• MaryAnn

    You don’t get finance for anything other than what worked last time.

    But when that approach fails, they don’t learn from it, either.

    They’re all just fuckin’ idiots, is what.

  • Word on that M-A. It seems to me that there’s a simple matter of honest evaluation here. People in charge of Big Important Corporations like Warners need to coldly and clinically examine the facts about why a business venture failed, and base their subsequent decisions around the way thigns are rather than the way things can be conveniently justified. In Hollywood, that means assessing elements like script quality, directorial decisions, and performance… and yet such elements are almost never mentioned when discussing a film’s failure. Instead it was “pitched wrong” or “couldn’t find its audience,” or failed because of some ludicrous surface detail like star gender or generalized content. The Yugos don’t break down because they’re poorly designed cars. They break down because they’re painted red. No more red paint on our Yugos! It enables them to hide from nasty facts, live in denial, and keep making the same dumb-ass decisions.

    I should stress that, in this context at least, “dumb-ass decisions” refers to film as business, not as art. I’m not naive enough to believe that Hollywood will suddenly go all high minded and start funding bold cinematic experiments. But if you’re a *businessman* and you’re looking for a return on your investment, then you need to assess financial failures with a clearer and more objective eye than many of these nitwits seem capable of.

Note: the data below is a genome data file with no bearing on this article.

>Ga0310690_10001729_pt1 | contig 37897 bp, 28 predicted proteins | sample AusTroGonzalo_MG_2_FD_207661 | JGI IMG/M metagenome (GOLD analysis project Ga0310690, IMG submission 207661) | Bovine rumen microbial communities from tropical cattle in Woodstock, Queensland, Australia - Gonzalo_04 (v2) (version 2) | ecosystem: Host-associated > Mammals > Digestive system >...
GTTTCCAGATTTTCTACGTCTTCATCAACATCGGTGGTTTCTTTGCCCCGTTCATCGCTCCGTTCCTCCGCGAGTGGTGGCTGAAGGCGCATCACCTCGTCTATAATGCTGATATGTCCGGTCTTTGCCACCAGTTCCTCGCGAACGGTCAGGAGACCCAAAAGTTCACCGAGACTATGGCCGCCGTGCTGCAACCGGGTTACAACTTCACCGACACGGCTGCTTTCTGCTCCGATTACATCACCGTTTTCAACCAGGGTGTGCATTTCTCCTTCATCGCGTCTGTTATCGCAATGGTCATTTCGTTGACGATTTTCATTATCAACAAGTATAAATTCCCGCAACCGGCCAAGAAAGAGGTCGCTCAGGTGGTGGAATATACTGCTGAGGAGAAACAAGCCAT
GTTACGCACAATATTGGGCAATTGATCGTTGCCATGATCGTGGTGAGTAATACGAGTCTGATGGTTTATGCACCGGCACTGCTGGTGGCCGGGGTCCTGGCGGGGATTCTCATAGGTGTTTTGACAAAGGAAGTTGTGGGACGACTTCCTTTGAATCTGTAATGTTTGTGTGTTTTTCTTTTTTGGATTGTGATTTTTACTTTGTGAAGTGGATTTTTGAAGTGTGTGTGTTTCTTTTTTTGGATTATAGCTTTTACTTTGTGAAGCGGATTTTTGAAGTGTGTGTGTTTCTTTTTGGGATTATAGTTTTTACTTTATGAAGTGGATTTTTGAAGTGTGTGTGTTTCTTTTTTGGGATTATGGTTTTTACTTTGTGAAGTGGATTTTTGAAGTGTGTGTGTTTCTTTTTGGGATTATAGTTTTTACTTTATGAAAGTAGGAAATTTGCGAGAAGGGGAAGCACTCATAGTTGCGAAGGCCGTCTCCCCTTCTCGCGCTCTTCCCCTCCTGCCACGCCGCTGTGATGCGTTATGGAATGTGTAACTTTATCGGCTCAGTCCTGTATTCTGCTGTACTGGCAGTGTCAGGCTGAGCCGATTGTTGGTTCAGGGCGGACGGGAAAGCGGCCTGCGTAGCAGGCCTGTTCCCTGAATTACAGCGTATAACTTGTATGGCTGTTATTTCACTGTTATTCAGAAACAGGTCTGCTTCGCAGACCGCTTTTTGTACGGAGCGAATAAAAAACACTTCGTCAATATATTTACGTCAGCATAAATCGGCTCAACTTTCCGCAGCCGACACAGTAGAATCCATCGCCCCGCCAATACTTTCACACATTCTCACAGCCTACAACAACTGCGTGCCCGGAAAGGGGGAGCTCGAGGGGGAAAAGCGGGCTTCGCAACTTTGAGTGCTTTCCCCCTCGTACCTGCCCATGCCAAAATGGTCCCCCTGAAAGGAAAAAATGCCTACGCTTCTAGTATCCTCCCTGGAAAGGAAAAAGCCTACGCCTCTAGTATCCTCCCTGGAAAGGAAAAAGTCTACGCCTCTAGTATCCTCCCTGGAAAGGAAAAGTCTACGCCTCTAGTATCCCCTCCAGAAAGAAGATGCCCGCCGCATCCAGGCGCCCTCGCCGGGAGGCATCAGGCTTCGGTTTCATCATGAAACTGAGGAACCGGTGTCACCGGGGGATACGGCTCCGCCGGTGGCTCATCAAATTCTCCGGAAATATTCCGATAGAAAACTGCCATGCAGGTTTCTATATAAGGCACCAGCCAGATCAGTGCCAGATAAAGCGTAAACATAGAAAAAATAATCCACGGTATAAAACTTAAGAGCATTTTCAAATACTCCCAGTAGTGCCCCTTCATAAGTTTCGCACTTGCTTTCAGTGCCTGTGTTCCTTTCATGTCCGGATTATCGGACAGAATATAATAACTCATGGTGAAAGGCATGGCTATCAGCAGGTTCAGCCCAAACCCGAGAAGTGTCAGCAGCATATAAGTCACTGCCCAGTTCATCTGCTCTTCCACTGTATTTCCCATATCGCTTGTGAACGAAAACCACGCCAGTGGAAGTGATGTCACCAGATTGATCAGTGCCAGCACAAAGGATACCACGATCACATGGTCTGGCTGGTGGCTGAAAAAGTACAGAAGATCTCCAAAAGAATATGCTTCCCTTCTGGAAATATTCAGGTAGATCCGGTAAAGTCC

And maybe, just maybe, if your product is an act of creative expression, it might behoove you to pay attention to the creativity on display, and not asinine surface details that have nothing to do with overall quality. It reminds me of a quote by Richard Brooks about the old moguls of the 30s and 40s. “They were monsters and pirates and bastards right down to the bottom of their feet, but they loved the movies.” People in Robinov’s position would probably be a lot better at their job if they loved their products just a little bit more.

  • Moe
  • MaryAnn

    For those who don’t want to click through, the link points to a story about Robinov’s denial that he ever said anything Finke reported.

    As if he weren’t going to deny this.

  • Moe

    I’m gonna give Robinov the benefit of the doubt ’cause there’s no way someone that stupid becomes a CEO of a major studio like WB with a rich past of great female leading women.

    Plus, we shouldn’t give rumours like this from annonymous people much credence.

  • MaryAnn

    there’s no way someone that stupid becomes a CEO of a major studio

    You mean, like how no one who’s a proud ignoramus could become president of a major country like the United States?

    Part of what makes this credible is that it has the ring of truth to it. I’m not suggesting that this would constitute legal proof of guilt or anything, but it’s easy to believe Robinov could have said this because it jibes with what we know about how Hollywood works. It’s shocking, and yet, not.